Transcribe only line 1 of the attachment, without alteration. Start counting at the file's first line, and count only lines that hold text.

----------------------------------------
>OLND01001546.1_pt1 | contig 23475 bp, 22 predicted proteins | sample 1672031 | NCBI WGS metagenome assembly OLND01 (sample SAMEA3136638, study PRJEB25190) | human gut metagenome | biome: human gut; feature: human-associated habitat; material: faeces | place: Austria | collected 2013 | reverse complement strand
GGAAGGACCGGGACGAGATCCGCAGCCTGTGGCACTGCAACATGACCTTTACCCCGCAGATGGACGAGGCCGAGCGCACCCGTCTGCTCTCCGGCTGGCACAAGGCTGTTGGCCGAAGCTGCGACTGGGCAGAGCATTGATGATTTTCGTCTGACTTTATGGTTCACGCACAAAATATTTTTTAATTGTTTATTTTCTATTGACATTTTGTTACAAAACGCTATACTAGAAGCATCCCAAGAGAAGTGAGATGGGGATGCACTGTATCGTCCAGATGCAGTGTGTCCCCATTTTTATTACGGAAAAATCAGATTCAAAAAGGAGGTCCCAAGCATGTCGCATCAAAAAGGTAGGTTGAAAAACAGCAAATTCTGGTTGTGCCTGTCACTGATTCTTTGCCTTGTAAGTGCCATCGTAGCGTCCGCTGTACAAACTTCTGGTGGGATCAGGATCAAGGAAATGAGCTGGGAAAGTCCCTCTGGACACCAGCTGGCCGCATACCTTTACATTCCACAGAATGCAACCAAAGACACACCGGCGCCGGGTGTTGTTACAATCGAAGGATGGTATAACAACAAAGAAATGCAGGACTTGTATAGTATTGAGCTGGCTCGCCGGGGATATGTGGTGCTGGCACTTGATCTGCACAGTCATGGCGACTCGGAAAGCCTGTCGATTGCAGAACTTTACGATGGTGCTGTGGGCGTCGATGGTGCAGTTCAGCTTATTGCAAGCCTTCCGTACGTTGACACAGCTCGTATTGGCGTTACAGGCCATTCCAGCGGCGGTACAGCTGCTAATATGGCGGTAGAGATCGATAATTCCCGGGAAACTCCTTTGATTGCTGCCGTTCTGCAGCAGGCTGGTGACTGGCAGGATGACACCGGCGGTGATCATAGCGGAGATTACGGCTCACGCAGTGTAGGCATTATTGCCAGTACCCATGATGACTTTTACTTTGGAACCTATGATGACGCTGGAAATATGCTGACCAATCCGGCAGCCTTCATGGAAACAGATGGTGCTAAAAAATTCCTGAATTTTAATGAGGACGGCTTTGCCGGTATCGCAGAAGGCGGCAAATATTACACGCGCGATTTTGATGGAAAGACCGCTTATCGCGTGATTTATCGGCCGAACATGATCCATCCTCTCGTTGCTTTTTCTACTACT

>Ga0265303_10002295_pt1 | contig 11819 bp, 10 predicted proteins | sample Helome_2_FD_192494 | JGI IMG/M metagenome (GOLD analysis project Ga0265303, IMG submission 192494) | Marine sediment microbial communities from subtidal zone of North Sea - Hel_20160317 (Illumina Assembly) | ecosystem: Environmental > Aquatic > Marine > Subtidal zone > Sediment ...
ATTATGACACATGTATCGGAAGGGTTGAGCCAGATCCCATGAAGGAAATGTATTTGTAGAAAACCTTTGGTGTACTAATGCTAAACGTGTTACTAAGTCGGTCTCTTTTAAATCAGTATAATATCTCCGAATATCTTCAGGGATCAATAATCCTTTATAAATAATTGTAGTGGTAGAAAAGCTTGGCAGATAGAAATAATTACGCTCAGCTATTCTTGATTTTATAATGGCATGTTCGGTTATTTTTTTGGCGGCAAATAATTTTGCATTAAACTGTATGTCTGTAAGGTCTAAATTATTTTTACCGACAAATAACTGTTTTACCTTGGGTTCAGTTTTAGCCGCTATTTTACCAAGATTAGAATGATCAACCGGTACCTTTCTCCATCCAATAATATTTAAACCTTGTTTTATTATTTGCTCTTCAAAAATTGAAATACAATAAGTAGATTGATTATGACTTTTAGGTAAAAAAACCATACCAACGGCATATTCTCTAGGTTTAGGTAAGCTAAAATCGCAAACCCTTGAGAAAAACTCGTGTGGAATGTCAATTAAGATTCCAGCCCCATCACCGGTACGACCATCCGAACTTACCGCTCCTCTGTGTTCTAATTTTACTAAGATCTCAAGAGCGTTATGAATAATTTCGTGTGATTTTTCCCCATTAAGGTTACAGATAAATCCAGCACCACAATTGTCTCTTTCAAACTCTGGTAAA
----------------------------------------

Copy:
>OLND01001546.1_pt1 | contig 23475 bp, 22 predicted proteins | sample 1672031 | NCBI WGS metagenome assembly OLND01 (sample SAMEA3136638, study PRJEB25190) | human gut metagenome | biome: human gut; feature: human-associated habitat; material: faeces | place: Austria | collected 2013 | reverse complement strand